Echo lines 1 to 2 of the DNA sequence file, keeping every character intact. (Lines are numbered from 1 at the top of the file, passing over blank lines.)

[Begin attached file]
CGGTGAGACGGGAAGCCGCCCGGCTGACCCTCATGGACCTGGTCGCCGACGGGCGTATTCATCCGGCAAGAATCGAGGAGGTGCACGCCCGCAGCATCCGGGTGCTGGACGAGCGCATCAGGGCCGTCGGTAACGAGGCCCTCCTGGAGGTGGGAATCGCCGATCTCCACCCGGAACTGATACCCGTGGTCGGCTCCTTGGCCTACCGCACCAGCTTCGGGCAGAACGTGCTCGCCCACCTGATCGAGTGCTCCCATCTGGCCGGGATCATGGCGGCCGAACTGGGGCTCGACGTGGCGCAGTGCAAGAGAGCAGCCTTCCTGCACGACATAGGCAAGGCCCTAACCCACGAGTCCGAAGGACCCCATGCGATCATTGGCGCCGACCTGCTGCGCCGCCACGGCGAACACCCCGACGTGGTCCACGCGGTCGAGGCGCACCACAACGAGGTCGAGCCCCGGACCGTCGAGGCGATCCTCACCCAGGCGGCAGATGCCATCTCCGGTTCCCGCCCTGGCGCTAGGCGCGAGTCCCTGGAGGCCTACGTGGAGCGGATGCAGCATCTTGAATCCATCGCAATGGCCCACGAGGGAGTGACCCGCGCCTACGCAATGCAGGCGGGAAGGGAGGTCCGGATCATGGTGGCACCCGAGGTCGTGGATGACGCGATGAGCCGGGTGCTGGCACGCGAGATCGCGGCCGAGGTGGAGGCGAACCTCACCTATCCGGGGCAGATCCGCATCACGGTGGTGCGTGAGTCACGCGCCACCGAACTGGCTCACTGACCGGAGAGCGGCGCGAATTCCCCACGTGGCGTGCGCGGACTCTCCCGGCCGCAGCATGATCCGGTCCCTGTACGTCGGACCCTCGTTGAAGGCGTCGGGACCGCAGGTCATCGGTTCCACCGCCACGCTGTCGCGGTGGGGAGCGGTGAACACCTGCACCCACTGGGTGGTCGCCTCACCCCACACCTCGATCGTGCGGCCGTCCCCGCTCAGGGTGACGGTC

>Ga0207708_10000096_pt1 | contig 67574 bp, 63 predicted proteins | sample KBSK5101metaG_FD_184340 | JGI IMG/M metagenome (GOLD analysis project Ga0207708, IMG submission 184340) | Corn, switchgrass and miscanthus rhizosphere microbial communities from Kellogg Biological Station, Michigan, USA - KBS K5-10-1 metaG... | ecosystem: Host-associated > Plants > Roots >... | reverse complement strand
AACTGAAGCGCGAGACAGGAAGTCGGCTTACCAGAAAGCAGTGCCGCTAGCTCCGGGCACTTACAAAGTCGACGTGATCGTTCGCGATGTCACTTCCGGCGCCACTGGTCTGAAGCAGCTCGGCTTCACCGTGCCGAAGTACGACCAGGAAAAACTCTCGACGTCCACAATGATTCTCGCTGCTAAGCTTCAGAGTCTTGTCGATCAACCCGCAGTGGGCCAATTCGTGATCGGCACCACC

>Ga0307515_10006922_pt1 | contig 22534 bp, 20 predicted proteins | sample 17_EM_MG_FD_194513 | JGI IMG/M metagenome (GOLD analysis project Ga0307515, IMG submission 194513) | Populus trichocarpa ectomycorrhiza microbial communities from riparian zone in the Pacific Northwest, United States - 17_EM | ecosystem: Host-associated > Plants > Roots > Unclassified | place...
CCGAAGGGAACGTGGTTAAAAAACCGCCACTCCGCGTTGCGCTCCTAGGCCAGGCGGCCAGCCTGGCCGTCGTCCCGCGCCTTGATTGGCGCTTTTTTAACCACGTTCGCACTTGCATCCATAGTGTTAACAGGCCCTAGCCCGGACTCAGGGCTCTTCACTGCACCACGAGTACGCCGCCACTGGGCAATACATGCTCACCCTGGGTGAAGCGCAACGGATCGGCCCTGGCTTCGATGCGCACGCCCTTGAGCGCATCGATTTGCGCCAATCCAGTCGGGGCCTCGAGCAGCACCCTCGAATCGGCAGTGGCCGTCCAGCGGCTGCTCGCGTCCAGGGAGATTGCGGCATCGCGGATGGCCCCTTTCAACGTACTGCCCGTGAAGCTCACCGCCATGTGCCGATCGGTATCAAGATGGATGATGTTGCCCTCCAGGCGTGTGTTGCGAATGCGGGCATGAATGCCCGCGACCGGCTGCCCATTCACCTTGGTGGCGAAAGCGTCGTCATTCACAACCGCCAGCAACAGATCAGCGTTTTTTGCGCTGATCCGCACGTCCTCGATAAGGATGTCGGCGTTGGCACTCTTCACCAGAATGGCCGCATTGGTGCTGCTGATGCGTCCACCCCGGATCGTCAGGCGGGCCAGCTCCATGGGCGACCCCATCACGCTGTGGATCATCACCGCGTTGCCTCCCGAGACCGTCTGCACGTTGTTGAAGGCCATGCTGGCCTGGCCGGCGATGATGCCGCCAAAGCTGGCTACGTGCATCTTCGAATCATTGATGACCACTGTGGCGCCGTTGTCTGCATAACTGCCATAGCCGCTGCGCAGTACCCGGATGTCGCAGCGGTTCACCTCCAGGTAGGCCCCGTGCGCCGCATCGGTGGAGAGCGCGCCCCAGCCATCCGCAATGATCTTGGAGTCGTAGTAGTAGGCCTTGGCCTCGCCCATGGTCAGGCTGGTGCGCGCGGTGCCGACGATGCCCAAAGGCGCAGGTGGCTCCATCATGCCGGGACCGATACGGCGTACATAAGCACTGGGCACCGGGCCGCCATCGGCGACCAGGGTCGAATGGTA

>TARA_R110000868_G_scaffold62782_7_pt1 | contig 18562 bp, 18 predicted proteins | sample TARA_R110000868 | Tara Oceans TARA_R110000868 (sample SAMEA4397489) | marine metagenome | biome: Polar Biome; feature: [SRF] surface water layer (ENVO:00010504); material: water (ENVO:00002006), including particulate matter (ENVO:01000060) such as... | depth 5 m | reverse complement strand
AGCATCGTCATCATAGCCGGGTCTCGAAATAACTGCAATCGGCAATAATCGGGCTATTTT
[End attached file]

CGGTGAGACGGGAAGCCGCCCGGCTGACCCTCATGGACCTGGTCGCCGACGGGCGTATTCATCCGGCAAGAATCGAGGAGGTGCACGCCCGCAGCATCCGGGTGCTGGACGAGCGCATCAGGGCCGTCGGTAACGAGGCCCTCCTGGAGGTGGGAATCGCCGATCTCCACCCGGAACTGATACCCGTGGTCGGCTCCTTGGCCTACCGCACCAGCTTCGGGCAGAACGTGCTCGCCCACCTGATCGAGTGCTCCCATCTGGCCGGGATCATGGCGGCCGAACTGGGGCTCGACGTGGCGCAGTGCAAGAGAGCAGCCTTCCTGCACGACATAGGCAAGGCCCTAACCCACGAGTCCGAAGGACCCCATGCGATCATTGGCGCCGACCTGCTGCGCCGCCACGGCGAACACCCCGACGTGGTCCACGCGGTCGAGGCGCACCACAACGAGGTCGAGCCCCGGACCGTCGAGGCGATCCTCACCCAGGCGGCAGATGCCATCTCCGGTTCCCGCCCTGGCGCTAGGCGCGAGTCCCTGGAGGCCTACGTGGAGCGGATGCAGCATCTTGAATCCATCGCAATGGCCCACGAGGGAGTGACCCGCGCCTACGCAATGCAGGCGGGAAGGGAGGTCCGGATCATGGTGGCACCCGAGGTCGTGGATGACGCGATGAGCCGGGTGCTGGCACGCGAGATCGCGGCCGAGGTGGAGGCGAACCTCACCTATCCGGGGCAGATCCGCATCACGGTGGTGCGTGAGTCACGCGCCACCGAACTGGCTCACTGACCGGAGAGCGGCGCGAATTCCCCACGTGGCGTGCGCGGACTCTCCCGGCCGCAGCATGATCCGGTCCCTGTACGTCGGACCCTCGTTGAAGGCGTCGGGACCGCAGGTCATCGGTTCCACCGCCACGCTGTCGCGGTGGGGAGCGGTGAACACCTGCACCCACTGGGTGGTCGCCTCACCCCACACCTCGATCGTGCGGCCGTCCCCGCTCAGGGTGACGGTC

>Ga0207708_10000096_pt1 | contig 67574 bp, 63 predicted proteins | sample KBSK5101metaG_FD_184340 | JGI IMG/M metagenome (GOLD analysis project Ga0207708, IMG submission 184340) | Corn, switchgrass and miscanthus rhizosphere microbial communities from Kellogg Biological Station, Michigan, USA - KBS K5-10-1 metaG... | ecosystem: Host-associated > Plants > Roots >... | reverse complement strand